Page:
Two butterflies seen in the butterfly garden

Nature Mysteries

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What are those tall yellow flowers? Is this brown snake a copperhead? What is Raleigh's rarest lettuce? Why do mockingbirds flash their wings? What is this white fuzzy thing on my tree? What is this super long skinny worm?

The Nature Program is bringing some natural science to you by answering your questions about Raleigh's Nature Mysteries! 

Do you have a Nature Mystery question? We'd love to hear from you!

Email questions and photos to Look for more answers to Raleigh's Nature Mysteries coming soon!

What are those tall yellow flowers?

Field of yellow flowers

Sunflowers is the ‘star’ flower of mid-summer gardens. Still, in late September, a different kind of tall yellow flower catches the attention of many people in natural areas around Raleigh.  

Often mistaken for planted sunflowers, these golden fields are entirely wild and are colored by the blooms of a native plant called “Yellow Crownbeard” (Verbesina occidentalis).

Crownbeard is a native member of the Sunflower Family. Like sunflowers, Crownbeard flowers are a valuable nectar source for pollinating bees and butterflies – and the timing of their blooms is perfect for the migrating Monarchs that pass through Raleigh in September.  Also, like sunflowers, after flowering, Crownbeard produces clusters of nutritious seeds (they look exactly like tiny sunflower seeds), which feed many songbirds as they prepare for winter. 

Although a field of Crownbeard is beautiful, the individual flowers are small and have an irregular appearance, and when examined closely, you will find that not all Yellow Crownbeard plants bloom with the same shade of yellow.

Hand holding bright yellow flower blooms

For unknown reasons, some Yellow Crownbeard plants have pale “lemon-yellow” flowers, while other plants have deeper “egg-yolk-yellow” colored flowers.

On any Crownbeard plant, all the flowers will be either “lemon-yellow” or all “egg-yolk-yellow” – never mixed. But plants of both colors may grow side-by-side in the same field, with the “egg-yolk-yellow” color being the most common.

Yellow Crownbeard only blooms for a short time – by October, these flowers will have faded away, and the loose petals can be knocked off earlier by rough weather.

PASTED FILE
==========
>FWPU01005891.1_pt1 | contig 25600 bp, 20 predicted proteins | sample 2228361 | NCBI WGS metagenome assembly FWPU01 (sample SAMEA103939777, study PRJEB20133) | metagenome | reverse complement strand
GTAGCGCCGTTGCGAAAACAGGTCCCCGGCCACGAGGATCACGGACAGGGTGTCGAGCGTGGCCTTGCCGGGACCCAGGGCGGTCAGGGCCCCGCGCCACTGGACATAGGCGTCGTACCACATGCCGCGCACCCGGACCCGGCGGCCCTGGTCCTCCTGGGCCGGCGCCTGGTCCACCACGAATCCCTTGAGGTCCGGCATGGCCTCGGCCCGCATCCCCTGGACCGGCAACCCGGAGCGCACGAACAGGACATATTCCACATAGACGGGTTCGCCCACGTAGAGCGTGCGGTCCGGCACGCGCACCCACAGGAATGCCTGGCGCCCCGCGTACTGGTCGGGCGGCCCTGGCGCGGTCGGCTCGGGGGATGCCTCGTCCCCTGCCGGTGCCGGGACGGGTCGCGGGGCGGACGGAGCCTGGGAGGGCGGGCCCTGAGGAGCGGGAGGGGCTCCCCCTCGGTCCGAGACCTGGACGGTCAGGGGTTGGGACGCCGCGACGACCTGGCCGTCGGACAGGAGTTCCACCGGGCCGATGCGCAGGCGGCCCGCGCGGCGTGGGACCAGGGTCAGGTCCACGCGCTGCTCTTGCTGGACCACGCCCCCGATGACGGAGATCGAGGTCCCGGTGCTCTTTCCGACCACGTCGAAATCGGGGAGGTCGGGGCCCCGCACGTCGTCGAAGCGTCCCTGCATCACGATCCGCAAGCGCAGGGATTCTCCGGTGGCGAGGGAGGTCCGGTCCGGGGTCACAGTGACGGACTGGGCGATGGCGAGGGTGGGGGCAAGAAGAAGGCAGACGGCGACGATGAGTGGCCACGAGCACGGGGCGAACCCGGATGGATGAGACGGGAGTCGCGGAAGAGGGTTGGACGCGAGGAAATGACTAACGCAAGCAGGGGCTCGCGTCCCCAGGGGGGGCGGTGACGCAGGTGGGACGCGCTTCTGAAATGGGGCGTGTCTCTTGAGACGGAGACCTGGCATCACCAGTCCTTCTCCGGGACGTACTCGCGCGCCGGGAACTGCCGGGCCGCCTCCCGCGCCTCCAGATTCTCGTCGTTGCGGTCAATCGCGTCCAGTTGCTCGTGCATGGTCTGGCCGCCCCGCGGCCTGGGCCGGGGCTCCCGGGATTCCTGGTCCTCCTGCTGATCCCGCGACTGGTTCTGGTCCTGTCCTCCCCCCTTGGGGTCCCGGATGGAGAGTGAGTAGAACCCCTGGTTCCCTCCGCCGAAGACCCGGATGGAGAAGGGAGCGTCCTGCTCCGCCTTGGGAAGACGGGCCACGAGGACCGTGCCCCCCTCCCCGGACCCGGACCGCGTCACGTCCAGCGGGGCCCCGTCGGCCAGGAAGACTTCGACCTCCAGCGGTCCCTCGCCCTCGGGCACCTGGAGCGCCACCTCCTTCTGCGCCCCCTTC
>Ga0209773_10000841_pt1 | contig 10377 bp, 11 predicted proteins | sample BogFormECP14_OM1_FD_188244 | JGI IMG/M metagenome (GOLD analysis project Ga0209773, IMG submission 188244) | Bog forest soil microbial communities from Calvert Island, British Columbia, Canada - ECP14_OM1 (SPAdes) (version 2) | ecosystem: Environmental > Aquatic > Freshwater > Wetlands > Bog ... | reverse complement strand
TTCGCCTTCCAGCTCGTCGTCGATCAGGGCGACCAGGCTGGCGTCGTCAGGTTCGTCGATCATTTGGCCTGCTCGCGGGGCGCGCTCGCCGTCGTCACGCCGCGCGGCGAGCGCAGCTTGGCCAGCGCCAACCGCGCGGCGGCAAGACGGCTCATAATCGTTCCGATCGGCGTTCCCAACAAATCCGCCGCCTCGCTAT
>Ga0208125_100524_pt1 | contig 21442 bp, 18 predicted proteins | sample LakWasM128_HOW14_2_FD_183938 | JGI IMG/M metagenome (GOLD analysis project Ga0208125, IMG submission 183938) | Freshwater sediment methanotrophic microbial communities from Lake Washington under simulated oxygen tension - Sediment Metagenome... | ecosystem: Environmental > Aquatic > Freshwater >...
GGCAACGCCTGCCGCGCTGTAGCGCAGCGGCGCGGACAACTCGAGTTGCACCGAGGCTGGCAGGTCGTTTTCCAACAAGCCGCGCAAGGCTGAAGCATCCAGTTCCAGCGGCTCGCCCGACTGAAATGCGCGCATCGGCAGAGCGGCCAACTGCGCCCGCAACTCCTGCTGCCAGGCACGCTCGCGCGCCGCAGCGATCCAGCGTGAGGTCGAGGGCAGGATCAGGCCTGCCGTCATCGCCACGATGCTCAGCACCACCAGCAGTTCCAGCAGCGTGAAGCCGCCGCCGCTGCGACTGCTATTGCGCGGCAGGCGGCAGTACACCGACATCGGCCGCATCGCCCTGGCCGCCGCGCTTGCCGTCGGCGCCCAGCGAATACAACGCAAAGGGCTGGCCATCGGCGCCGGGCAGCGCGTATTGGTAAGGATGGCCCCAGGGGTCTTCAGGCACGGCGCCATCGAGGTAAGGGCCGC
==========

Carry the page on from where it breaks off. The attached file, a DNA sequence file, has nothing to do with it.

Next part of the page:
So enjoy Raleigh’s all-natural late-September wildflower show!  They don’t last long, but they are a much-valued resource for fall butterflies and early-winter birds.

If you’re thinking of growing Yellow Crownbeard in your yard, this plant has one more valuable feature – deer don’t like to eat it!

Is this brown snake a copperhead?

Small brown snake on tree trunk

Raleigh is called the “City of Oaks”, but it could be called the “City of Reptiles”. We have many species of snakes, lizards, and turtles that live in backyards and forests throughout the city, but most attention goes to the one native reptile found in Raleigh that is venomous to humans – the copperhead.

The good news is, most snakes you’ll see in Raleigh are not copperheads. Many of Raleigh’s snake species are naturally small, brown-colored, and rarely grow much more than 1 foot long. These common “little brown snakes” are sometimes mistaken for “baby copperheads”.

Coiled up copperhead snake

Here’s how to know if the snake in your backyard is a Copperhead:

Does it have a brown-banded body (and maybe a bright yellow-green tail)? It could be a baby copperhead.

Does it have a brown body (but not with thick, dark bands) with a brown tail?  It is not a baby copperhead.

Brown snake with ruler on side to show how small

Let’s meet some of Raleigh’s most common snakes:

“Brown Snake” (Storeria dekayi)

The brown snake is possibly Raleigh’s most common snake. They are small and brown with little scattered dark spots on their back and a whitish-grey belly. They are a tiny, completely harmless cousin to the rat snake.

Tiny snake being held but hand with orange belly

Red-bellied Snake (Storeria occipitomaculata)

Also very small and brown and similar to the brown snake, the red-bellied snake has a belly that is a striking red or orange.

Tiny baby snake wrapped around thumb

Worm Snake (Carphophis amoenus)

Also brown colored and frequently found in mulch or dirt, the worm snake’s belly is noticeably pinkish.

Dark brown baby snake coiled up on ruler

Smooth Earthsnake (Virginia valeriae)

These uncommon small, plain brown snakes have slick, glossy scales and a grey belly.

Close up of snake body scales

Rough Earthsnake (Haldea striatula)

These snakes are often found near rocks and are very similar to Smooth Earthsnake, but the scales of Rough Earthsnakes each have a ridge or keel down their middle that can be seen when they are examined closely.

All these little brown snakes can be found in Raleigh backyards. It is also common in summer to find small young of other larger snake species, such as baby rat snakes, baby racers, and baby water snakes. While some of these snakes may have a brown body with bands when they are young, none of them have a bright yellow-green tip on their tail the way a baby copperhead can.

Take some time this summer to get to know the many tiny, helpful, harmless snakes that call Raleigh home!